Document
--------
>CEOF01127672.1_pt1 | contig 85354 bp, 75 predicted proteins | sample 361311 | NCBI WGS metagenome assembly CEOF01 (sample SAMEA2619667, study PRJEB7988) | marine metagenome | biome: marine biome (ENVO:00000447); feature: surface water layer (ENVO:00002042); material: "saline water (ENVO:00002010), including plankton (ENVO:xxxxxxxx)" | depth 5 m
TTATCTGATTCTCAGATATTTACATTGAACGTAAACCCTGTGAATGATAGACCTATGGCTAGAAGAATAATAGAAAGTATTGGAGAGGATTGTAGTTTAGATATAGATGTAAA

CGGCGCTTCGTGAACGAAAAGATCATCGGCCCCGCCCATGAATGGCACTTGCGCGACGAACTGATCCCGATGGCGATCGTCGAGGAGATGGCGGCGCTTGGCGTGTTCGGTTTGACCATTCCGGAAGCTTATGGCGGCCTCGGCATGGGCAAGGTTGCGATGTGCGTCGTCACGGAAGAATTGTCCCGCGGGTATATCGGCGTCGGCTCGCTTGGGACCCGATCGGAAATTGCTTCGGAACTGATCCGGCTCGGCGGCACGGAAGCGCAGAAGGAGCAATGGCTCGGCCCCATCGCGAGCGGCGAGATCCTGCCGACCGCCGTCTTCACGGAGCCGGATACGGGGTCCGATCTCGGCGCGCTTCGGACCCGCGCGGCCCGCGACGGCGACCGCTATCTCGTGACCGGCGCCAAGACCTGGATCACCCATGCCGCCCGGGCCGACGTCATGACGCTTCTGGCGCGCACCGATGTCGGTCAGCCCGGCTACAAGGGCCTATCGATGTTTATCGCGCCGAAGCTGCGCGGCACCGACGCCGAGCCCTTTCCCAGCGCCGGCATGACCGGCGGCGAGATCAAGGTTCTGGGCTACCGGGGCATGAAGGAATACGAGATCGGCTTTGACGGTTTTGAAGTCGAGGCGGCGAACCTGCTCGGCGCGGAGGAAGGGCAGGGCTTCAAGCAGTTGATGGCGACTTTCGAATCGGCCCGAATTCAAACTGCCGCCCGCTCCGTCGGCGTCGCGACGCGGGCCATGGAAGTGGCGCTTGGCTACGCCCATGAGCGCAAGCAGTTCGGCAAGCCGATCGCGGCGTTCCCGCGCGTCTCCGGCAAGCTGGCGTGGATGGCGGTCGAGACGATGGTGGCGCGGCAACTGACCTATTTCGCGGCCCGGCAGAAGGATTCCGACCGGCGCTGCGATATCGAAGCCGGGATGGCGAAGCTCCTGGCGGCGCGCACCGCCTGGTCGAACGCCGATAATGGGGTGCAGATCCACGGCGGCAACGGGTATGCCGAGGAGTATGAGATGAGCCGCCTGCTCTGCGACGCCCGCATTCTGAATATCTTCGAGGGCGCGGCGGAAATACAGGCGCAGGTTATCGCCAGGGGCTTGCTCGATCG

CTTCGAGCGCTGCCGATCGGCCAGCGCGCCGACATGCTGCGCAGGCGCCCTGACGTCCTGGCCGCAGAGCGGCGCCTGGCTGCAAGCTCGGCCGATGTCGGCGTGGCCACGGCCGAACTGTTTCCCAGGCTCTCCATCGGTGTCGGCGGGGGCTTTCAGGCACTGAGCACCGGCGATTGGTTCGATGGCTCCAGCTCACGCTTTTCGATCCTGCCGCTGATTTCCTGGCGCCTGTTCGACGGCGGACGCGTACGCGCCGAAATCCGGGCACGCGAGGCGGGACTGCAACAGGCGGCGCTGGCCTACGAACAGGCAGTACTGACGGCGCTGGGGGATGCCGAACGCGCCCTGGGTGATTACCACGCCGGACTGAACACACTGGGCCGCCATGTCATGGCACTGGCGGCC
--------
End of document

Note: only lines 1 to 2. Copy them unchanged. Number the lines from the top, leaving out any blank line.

>CEOF01127672.1_pt1 | contig 85354 bp, 75 predicted proteins | sample 361311 | NCBI WGS metagenome assembly CEOF01 (sample SAMEA2619667, study PRJEB7988) | marine metagenome | biome: marine biome (ENVO:00000447); feature: surface water layer (ENVO:00002042); material: "saline water (ENVO:00002010), including plankton (ENVO:xxxxxxxx)" | depth 5 m
TTATCTGATTCTCAGATATTTACATTGAACGTAAACCCTGTGAATGATAGACCTATGGCTAGAAGAATAATAGAAAGTATTGGAGAGGATTGTAGTTTAGATATAGATGTAAA